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Publisher's Summary

Myths and hypotheses about Area 51 have long abounded, thanks to the intense secrecy enveloping it. Some claim it is home to aliens, underground tunnel systems, and nuclear facilities. Others believe that the lunar landing was filmed there. The prevalence of these rumors stems from the fact that no credible insider has ever divulged the truth about his time inside the base. Until now.

Annie Jacobsen had exclusive access to 20 men who served on the base proudly and secretly for decades and are now aged 75-92; she also had unprecedented access to 55 additional military and intelligence personnel, scientists, pilots, and engineers linked to the secret base, 32 of whom lived and worked there for extended periods. In Area 51, Jacobsen shows us what has really gone on in the Nevada desert, from testing nuclear weapons to building supersecret supersonic jets to pursuing the War on Terror. This is the first book based on interviews with eyewitnesses to Area 51 history, which makes it the seminal work on the subject. Filled with formerly classified information that has never been accurately decoded for the public, Area 51 weaves the mysterious activities of the top secret base into a gripping narrative, showing that fact is often more fantastic than fiction, especially when the distinction is almost impossible to make.

©2011 Annie Jacobson (P)2011 Hachette

What listeners say about Area 51

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  • Overall
    1 out of 5 stars
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    4 out of 5 stars
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    1 out of 5 stars

What a marvelous work of fiction

If you are looking for an interesting alternate history, this book is for you. If you are looking for a genuine history of Area 51, then not so much.

The "history" is liberally sprinkled with factual trivia, but over all, she missed the mark. The author was not really into fact checking or due diligence while writing this book. From trivial items (Surface to air missiles do not threaten ground troops, the Japanese did not have jet fighters in WWII, altimeters do not measure airspeed, etc, etc...) to major factual errors like yield and fireball size of various nuclear weapon tests, Jacobsen got most of it wrong. Some of what she presents as fact has no basis in reality.

Either the people she spoke with were pulling her chain, or she simply got what they told her wrong. Those of us that worked on the lake know better. In most cases a simple trip to the library would have set her straight.

Frankly, I was very disappointed. But it will probably sell well at the science fiction and conspiracy conventions.

18 people found this helpful

  • Overall
    5 out of 5 stars

Reality, always more interesting than fiction.

Wow. My mind was officially blow by this book. A wonderfully researched in depth insight into Area 51 and many marque' events of the Cold War era. I generally trudge through most history texts even "The Rise And Fall Of The Third Reich" as admirably written as it was took attrition to get through. In contrast, I could not put this book down, so to speak. The narration is done by the author with much success, take note voice over talent agents Annie Jocobsen is a gem. Buy this book without fear of regret.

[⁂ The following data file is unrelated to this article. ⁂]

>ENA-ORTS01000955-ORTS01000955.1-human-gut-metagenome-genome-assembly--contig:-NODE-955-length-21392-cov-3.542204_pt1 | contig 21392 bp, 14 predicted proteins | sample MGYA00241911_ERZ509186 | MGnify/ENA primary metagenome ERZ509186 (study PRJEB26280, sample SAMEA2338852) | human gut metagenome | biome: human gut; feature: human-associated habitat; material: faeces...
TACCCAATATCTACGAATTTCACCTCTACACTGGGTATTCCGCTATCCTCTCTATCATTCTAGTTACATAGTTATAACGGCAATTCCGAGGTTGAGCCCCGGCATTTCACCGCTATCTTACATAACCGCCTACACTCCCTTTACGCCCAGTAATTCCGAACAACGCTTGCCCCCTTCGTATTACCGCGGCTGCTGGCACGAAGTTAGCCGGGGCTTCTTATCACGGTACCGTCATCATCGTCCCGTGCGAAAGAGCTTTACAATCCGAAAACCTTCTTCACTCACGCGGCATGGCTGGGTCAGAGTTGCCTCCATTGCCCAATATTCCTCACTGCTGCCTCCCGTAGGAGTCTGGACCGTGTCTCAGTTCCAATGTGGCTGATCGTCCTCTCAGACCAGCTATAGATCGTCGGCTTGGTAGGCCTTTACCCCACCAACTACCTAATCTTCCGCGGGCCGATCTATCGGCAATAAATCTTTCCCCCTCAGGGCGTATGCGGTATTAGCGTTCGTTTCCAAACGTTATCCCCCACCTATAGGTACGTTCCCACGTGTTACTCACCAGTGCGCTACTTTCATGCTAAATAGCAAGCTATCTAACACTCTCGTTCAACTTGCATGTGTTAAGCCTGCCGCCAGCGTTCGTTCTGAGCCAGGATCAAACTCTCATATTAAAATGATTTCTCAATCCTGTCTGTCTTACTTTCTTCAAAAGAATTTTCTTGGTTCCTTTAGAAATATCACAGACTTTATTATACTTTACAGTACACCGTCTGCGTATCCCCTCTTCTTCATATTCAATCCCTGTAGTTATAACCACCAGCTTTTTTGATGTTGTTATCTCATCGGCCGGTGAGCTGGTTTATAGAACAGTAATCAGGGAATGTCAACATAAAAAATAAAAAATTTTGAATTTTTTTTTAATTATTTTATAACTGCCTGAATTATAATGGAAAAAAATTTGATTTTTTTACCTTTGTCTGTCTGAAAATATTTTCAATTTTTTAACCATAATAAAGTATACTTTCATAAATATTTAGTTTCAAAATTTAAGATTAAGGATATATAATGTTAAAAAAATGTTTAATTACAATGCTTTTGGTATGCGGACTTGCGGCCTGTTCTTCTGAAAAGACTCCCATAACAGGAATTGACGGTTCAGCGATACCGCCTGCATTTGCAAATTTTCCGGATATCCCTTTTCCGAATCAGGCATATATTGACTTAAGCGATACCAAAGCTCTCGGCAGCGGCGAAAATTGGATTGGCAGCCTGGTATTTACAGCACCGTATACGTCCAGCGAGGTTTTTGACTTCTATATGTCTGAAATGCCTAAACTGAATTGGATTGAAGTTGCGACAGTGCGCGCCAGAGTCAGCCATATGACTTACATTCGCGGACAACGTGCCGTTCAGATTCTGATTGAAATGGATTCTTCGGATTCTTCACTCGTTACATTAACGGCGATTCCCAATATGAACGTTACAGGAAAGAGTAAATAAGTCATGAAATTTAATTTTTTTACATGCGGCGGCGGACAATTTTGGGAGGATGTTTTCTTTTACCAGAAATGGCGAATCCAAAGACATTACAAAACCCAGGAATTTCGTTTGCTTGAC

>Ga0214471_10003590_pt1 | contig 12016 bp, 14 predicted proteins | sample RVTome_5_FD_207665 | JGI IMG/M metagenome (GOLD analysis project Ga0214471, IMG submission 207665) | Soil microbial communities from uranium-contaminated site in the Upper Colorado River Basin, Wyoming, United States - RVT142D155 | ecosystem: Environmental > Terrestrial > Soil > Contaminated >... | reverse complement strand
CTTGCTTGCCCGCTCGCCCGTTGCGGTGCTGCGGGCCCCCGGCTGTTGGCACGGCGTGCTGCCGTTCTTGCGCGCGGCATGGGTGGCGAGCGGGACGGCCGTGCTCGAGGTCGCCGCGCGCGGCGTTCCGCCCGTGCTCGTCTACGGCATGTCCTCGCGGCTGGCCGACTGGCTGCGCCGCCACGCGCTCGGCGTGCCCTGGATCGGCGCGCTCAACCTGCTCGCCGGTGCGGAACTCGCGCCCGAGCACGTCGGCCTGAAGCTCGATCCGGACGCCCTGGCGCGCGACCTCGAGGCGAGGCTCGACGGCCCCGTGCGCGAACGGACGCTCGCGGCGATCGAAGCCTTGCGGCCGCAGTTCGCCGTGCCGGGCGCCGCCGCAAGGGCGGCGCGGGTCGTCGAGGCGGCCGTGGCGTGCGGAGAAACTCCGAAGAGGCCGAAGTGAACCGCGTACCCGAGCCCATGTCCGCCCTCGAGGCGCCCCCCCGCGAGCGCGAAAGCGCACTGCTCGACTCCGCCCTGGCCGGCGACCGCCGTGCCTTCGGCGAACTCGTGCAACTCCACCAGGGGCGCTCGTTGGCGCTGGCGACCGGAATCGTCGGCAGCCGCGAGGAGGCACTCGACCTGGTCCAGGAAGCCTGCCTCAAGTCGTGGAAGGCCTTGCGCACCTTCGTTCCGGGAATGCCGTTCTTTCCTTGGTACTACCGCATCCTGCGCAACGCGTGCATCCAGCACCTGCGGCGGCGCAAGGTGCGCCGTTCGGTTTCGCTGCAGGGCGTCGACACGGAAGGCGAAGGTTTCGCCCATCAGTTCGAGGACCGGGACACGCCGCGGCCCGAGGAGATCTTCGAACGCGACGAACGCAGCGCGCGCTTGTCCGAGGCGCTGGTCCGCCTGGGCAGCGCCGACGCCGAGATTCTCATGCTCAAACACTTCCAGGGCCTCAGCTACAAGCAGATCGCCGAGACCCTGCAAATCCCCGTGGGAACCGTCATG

108 people found this helpful

  • Overall
    5 out of 5 stars

William of Ockham would be proud.

Annie Jacobsen's investigative work 'Area 51' first interested me when I caught an interview on NPR's Morning Edition. She herself has a great radio/listening voice. Sort of a Soraya Sarhaddi Nelson speaking low and a little raspy the day after attending a big game. Seeing her on The Daily Show sealed it for me: I had to see if this was available on Audible.

I expected to feel let-down by feebly-supported suppositions and accusations based on common alien and conspiracy lore. Jacobsen delivered instead a very well-investigated piece spanning some seven decades of secret US military, intelligence and corporate R&D. And this book contributes to the Area 51 conspiracy colloquy as a pillar of hard research and rationality, at least, perhaps, the best that can be done with the most recently declassified documents still decades old.

There are still some very difficult, if not dubious claims made. But they at least are claims that mesh with how the world works, and not fantastic claims of alien visitors. Annie Jacobsen attributes the least-believable, most deeply-concealed secrets to our collective fears of insecurity, legal liability, moral viability and military effectiveness (or ineffectiveness) before the wider world. The picture she paints is of too few men with too much power and not enough accountability accomplishing astonishing scientific and technological feats, often by means so shady and with consequences so damaging that hiding was deemed a better option than transparency.

82 people found this helpful

  • Overall
    4 out of 5 stars

Interesting, but flawed.

I will premise this by saying I am still listening to the book...

First, I have a problem with Ms Jacobson's reading style. She speaks very slowly and pauses frequently to make sure that the reader or listener understands that what she is saying "has never before appeared in print." A statement she uses so frequently it has become a joke between my boyfriend and I. Furthermore, she writes like a reporter (which she is) penning a piece for installments, not just reminding the reader of earlier facts but restating them verbatim.